Apple has yet to announce the event at which it’ll supposedly announce an iPad mini, but the rumors are reaching a fever pitch the way they generally do around a new product launch. Now, a new report from AppleInsider provides new info regarding possible iPad mini configurations, suggesting four different storage options and three different types of connectivity, for a total of 12 different models, or 24 if you count color options between black and white.
That’s a lot of different iPads, and more than were reported by German blog Schimanke in a report yesterday, which seemed to indicate only Wi-Fi and cellular versions. AppleInsider’s info suggests instead that there will be distinct 3G and LTE models, meaning the cellular category is divided into two, presumably at different cost points. That’s an assumption on AppleInsider’s part, though, and some other variance could account for the difference, including the presence of a Retina Display on top-end models. That kind of product differentiation would be unprecedented, and decidedly against Apple’s general strategy of keeping its hardware offerings as streamlined as possible.
Think about 12 different SKUs for an iPad mini, and what that would mean for cost distribution: Apple would likely start around the $299 mark ($249 at the outside), and then ramp up from there. At the top end, with three different specs for each storage level of 8GB, 16GB, 32GB and 64GB, that would make for a price range that could span up easily into even near the top end of regular-sized iPad territory. It’s a move that would put the iPad mini in price competition with both the iPod touch and the regular iPad, rather than occupying a distinct third spot.
Of course, if there’s one thing Apple isn’t afraid of, it’s cannibalizing its own product lines. All of its biggest successes have arguably stepped on the toes of its past triumphs, including the iPad (the Mac) and the iPhone (the iPhone). It also knows from surveying the market that there’s an appetite out there for a low-cost, small screen tablet device, and from experience with the iPad that tablets which are expensive but feature-rich still have a large potential market. Providing a variety of connectivity or display options would allow Apple to target a range of buyers on a variety of budgets, but in doing so it also risks watering down the appeal and impact of the product overall.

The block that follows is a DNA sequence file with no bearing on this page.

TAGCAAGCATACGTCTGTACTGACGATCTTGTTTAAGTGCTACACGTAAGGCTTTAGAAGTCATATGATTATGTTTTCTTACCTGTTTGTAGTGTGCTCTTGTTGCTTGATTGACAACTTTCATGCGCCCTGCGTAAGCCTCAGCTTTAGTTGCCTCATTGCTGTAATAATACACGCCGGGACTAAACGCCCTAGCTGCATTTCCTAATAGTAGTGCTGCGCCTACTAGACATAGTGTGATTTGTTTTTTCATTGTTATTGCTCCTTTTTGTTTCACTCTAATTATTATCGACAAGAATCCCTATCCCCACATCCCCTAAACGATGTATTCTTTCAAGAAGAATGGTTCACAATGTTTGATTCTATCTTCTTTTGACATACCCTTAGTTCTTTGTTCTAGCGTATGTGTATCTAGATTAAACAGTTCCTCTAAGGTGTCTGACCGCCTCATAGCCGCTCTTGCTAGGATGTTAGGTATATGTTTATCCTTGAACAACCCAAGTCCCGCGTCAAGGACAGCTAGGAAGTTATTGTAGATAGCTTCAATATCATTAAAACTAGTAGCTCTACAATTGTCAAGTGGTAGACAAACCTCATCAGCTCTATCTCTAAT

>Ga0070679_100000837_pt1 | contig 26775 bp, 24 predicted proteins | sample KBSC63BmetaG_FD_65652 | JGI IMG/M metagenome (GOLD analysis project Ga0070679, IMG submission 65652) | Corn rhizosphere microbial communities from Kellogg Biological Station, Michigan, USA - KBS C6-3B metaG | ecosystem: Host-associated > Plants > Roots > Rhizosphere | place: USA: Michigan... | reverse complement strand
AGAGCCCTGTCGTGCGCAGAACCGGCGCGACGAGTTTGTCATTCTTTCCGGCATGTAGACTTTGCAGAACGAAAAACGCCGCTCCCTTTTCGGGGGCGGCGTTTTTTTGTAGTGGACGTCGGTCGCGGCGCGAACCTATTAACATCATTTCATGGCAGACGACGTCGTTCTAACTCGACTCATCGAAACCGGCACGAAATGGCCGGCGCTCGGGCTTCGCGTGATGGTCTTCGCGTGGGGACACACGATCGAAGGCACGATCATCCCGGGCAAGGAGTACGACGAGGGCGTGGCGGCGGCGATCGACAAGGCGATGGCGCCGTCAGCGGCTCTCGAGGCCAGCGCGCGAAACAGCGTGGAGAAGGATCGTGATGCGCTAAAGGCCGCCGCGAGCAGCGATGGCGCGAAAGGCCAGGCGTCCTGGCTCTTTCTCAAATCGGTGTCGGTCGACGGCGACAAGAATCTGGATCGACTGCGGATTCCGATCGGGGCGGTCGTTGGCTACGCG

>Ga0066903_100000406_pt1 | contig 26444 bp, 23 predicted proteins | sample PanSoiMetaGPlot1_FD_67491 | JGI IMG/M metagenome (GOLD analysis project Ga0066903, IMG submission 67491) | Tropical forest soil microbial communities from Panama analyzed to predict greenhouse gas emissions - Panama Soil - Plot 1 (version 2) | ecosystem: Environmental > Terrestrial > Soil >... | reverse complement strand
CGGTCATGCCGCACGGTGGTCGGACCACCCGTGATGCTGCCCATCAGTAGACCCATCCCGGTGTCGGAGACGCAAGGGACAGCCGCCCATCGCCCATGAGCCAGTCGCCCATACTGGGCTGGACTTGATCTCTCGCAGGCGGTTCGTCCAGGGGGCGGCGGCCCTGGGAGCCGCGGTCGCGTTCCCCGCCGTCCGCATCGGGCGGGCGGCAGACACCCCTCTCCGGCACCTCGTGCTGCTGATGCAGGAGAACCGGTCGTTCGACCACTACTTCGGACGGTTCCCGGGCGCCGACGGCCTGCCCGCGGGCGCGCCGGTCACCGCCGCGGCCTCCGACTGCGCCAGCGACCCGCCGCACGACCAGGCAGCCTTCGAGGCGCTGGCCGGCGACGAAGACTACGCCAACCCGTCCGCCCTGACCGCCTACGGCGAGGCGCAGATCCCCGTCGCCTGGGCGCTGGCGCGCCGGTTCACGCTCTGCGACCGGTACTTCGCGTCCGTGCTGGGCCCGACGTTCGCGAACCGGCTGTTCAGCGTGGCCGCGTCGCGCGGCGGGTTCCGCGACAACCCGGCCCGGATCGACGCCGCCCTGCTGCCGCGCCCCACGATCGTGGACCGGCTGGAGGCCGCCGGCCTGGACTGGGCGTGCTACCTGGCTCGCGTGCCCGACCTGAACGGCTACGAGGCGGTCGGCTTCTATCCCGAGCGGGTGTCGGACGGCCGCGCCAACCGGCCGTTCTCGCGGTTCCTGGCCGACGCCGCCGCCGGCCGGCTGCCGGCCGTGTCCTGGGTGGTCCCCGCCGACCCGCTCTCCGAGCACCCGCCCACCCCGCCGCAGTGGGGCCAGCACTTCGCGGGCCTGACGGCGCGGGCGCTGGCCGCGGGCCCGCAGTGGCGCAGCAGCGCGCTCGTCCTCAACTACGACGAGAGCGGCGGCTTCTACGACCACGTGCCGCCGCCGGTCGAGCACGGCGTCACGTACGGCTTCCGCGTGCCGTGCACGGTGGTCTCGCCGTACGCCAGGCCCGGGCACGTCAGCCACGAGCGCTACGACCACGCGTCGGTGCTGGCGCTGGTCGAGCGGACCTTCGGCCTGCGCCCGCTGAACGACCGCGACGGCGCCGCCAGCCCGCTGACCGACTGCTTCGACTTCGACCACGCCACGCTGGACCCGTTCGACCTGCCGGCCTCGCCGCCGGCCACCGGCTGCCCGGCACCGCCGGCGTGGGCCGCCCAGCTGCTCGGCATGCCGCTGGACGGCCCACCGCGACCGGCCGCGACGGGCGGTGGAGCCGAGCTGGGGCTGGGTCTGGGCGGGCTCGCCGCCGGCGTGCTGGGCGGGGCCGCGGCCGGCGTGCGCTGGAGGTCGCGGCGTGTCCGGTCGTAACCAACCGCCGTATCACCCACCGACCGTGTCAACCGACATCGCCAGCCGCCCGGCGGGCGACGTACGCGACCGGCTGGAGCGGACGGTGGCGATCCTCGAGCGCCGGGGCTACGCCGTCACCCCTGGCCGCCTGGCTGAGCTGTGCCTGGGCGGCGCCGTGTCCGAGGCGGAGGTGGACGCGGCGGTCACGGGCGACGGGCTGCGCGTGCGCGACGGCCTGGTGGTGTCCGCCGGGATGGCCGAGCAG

We’ve heard relatively little about the iPad mini’s display, and whether it’ll be Retina-ready or not. Two versions, one supporting Retina resolution and one not, would be a problem in terms of development, but it could account for the wide variety of SKUs found in this new report, as could different wireless communication standards. Still, I’d be surprised to see Apple offer such a potentially complex and differentiated line in a product category that it was reluctant to enter in the first place. I’m still of the opinion we’ll see a more standard cellular/Wi-Fi product division, along the lines of current iPads, but if Apple really wants to ensure it has a tablet offering to meet every user’s needs and budget, we could still see greater variety in an iPad mini.
Started by Steve Jobs, Steve Wozniak, and Ronald Wayne, Apple has expanded from computers to consumer electronics over the last 30 years, officially changing their name from Apple Computer, Inc. to Apple, Inc. in January 2007. Among the key offerings from Apple’s product line are: Pro line laptops (MacBook Pro) and desktops (Mac Pro), consumer line laptops (MacBook Air) and desktops (iMac), servers (Xserve), Apple TV, the Mac OS X and Mac OS X Server operating systems, the iPod, the...